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Many more mouths to feed.

Many more mouths to feed

Last year the world's population not hit 5 billion but went on to top 5.1 billion, according to the Washington, D.C.-based Population Reference Bureau. The trends that led to this increase, recently charted by the bureau's Carl Haub and Mary Kent, indicate that global population is in fact growing faster than had been projected.

Haub notes that the most respected population-growth estimates are a series of three five-year projections (high, medium and low) published by the United Nations (UN). Conservative population analysts tend to assume the medium-growth curve is the most reasonable projection. However, Haub says, the UN's medium-growth projection for 1985 to 1990 would have world population growing 1.6 percent per year. In reality, he points out, "it's still up above 1.7 percent." While that may not sound like much, Haub says it translates to a difference of more than 5 million more mouths to feed each year.

A recent increase in China's birth rate contributes to this trend. While China's total fertility rate (average number of children per woman) had dipped as low as 2.1, an upturn has occurred since 1986, fed in part, the bureau contends, by improved economic conditions and an easing of China's stringent population-control program. China's fertility rate is now estimated at 2.4 to 2.5. This increase, if continued, could contribute an extra 36 million children to its population by the year 2000. Haub says China has responded by asking its population-control agencies to sign up every potential candidate to a one-child promise. However, he adds, considerable skepticism exists as to whether officials can enforce the new policy.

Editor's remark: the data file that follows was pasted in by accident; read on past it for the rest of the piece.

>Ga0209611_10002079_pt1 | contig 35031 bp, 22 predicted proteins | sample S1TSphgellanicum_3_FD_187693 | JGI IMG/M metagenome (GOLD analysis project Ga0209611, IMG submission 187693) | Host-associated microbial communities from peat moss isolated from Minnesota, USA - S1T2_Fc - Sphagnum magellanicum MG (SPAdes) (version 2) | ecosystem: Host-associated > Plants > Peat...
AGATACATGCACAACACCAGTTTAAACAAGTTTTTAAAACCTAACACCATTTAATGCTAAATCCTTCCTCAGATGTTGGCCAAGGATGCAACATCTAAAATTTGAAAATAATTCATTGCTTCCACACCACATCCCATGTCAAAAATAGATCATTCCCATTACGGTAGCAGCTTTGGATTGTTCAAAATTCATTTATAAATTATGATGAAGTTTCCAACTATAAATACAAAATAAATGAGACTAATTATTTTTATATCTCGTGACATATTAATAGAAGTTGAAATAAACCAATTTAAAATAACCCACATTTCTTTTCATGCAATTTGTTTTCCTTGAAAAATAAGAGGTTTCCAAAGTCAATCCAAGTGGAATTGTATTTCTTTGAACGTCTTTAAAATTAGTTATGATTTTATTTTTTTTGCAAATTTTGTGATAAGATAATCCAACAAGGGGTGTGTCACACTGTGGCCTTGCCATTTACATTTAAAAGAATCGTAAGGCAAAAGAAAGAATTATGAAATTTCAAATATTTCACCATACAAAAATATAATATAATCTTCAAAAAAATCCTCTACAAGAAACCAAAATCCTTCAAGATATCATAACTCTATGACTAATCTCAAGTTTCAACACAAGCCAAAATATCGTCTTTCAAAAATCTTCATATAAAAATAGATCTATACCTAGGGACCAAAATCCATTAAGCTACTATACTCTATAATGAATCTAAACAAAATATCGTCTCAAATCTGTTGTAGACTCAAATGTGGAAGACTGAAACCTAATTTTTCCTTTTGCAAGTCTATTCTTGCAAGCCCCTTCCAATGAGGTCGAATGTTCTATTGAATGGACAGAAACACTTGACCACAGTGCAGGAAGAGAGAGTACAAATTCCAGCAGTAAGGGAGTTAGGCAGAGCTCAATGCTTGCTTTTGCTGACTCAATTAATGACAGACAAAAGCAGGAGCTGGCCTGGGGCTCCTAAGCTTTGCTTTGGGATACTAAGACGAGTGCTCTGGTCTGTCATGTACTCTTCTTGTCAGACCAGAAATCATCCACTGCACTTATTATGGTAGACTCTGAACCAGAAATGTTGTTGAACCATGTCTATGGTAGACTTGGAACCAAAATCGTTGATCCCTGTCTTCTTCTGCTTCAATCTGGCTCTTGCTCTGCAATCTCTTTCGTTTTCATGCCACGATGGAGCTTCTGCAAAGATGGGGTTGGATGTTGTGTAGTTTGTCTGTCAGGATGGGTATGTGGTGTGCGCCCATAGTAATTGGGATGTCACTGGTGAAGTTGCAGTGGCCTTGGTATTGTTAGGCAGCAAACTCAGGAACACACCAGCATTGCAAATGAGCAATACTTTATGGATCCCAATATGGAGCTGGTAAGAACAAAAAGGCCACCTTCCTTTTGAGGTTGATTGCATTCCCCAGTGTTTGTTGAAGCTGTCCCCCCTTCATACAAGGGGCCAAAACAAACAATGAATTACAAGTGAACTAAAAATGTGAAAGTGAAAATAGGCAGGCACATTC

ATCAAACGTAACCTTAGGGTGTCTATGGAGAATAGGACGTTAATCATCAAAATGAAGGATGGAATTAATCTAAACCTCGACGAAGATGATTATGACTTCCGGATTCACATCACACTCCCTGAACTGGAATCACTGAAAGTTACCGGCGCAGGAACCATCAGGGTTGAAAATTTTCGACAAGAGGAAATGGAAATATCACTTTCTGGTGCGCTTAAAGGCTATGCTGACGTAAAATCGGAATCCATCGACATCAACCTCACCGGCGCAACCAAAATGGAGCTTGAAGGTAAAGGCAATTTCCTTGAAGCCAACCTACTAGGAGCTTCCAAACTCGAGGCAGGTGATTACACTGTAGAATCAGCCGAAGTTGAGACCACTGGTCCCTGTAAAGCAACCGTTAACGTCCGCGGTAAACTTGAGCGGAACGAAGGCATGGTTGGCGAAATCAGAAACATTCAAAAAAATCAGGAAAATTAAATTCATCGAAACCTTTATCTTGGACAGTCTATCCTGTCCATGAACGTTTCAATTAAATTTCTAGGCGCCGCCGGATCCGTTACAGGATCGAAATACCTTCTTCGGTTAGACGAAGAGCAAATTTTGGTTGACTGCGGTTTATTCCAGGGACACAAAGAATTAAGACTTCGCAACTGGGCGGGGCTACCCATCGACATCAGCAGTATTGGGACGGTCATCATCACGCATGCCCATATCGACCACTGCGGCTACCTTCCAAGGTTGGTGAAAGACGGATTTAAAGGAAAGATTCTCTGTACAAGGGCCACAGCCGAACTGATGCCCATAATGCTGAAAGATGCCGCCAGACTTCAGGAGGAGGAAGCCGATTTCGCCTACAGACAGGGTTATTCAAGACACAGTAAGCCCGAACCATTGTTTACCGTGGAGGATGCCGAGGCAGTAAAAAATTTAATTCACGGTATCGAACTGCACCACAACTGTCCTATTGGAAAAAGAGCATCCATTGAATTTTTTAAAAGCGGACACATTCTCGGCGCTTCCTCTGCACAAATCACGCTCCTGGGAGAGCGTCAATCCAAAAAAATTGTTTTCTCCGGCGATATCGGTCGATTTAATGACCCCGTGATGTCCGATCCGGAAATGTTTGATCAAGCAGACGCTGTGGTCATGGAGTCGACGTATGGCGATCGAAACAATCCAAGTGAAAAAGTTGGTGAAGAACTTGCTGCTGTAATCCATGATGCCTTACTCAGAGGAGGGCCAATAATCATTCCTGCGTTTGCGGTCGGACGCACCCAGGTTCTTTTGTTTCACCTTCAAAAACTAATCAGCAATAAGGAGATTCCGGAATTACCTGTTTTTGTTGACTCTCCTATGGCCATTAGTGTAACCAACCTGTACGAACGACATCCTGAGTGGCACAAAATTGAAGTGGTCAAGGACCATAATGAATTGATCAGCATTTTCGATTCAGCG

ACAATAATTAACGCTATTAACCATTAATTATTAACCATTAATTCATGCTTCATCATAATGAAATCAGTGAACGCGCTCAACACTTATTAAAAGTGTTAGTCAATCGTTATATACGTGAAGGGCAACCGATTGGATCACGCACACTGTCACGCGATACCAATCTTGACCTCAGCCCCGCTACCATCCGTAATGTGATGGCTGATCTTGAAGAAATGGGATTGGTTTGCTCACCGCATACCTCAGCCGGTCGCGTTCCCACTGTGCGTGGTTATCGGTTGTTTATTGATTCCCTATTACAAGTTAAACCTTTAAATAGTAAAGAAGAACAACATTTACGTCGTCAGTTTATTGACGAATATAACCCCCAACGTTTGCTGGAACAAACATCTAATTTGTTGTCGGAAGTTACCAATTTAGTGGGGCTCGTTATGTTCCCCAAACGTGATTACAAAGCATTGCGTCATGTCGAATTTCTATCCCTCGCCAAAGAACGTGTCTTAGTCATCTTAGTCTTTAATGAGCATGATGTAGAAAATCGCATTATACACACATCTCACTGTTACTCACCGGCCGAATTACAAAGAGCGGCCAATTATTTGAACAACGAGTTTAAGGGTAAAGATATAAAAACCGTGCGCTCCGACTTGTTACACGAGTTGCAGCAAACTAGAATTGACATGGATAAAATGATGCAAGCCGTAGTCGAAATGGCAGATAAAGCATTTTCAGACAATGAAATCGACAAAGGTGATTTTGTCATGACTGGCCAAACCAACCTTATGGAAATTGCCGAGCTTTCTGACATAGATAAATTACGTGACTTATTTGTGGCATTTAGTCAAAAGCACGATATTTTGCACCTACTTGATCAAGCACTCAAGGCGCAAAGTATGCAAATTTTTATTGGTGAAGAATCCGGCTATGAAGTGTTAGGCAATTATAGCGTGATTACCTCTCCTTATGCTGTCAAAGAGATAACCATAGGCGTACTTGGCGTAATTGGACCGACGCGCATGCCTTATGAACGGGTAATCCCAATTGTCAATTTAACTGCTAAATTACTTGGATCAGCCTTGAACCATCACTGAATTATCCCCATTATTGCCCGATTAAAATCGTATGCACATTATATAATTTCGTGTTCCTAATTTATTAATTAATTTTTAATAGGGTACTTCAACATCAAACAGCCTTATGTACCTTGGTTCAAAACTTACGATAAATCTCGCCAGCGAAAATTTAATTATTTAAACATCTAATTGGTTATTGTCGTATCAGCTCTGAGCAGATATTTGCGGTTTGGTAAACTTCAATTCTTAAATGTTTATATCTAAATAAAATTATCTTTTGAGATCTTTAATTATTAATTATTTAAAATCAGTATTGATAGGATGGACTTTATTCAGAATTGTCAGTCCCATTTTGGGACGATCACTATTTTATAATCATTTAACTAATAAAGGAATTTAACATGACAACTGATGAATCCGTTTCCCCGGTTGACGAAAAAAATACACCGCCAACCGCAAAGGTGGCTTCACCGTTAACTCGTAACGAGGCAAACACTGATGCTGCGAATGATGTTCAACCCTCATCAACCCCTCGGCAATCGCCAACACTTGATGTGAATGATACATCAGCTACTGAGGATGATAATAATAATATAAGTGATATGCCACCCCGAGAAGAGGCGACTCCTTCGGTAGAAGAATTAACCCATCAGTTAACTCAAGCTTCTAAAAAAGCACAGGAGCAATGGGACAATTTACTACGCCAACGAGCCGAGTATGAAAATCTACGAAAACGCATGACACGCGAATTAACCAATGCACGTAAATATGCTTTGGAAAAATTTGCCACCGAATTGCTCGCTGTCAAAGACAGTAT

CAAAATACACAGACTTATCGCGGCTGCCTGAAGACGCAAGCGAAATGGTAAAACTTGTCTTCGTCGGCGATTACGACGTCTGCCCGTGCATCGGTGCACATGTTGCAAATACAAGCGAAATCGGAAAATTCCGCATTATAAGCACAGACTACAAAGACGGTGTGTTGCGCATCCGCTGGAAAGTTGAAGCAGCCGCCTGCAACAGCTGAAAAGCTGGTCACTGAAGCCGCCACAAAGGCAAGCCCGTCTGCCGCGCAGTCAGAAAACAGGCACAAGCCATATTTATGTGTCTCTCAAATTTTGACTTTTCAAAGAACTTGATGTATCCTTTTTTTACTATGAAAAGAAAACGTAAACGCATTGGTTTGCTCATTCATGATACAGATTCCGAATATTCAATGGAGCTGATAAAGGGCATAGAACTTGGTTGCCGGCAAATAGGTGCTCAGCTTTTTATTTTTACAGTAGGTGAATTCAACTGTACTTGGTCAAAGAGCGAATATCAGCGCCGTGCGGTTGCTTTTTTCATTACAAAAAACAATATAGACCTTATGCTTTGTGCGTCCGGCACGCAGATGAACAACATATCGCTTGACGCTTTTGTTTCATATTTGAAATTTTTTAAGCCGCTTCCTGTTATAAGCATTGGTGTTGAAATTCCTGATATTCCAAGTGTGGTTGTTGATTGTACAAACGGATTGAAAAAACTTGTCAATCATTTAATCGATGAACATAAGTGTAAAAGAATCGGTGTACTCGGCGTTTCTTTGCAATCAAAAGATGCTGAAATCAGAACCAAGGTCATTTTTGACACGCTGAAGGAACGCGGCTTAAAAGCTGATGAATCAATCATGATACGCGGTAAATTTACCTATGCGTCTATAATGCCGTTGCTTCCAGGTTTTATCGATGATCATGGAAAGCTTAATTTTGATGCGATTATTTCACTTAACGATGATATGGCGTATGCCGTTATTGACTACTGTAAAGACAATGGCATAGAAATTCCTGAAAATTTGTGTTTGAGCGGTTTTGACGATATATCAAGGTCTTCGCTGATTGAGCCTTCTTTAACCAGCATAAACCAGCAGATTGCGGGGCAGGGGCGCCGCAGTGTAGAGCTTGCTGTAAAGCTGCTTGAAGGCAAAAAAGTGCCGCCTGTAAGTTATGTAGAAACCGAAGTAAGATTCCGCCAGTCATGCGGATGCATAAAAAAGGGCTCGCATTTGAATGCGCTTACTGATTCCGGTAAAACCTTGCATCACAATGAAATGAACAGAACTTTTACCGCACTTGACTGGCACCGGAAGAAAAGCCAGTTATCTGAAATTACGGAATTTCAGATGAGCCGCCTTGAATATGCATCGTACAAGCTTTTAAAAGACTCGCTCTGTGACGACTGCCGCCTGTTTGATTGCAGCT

India, with the world's second-largest population, also skews the UN projections. The medium-growth curve for India projected its total fertility rate at 3.7. In fact, Haub says, the rate is 4.3. Moreover, UN projections show India's fertility rate falling over the next five-year period to just 3.3--an unreasonable expectation, Haub suggests, considering the current rate.

Finally, the new Haub and Kent analysis indicates that more than one-third of the people in less developed countries are under age 15 -- compared with 20 percent in more developed nations. In less developed countries outside China, 40 percent of the residents are under 15; in some parts of Africa, nearly half are under 15.

This age factor points to how slowly population growth is likely to level off. Even as nations achieve a total fertility rate of 2 -- the "no-growth" or "replacement only" rate -- the population will still increase for a generation or so, until all existing young women have their two children. Considering the abundance of young people in many nations, their populations likely will grow substantially for many years.
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Title Annotation:world's population tops 5.1 billion
Publication:Science News
Date:May 14, 1988
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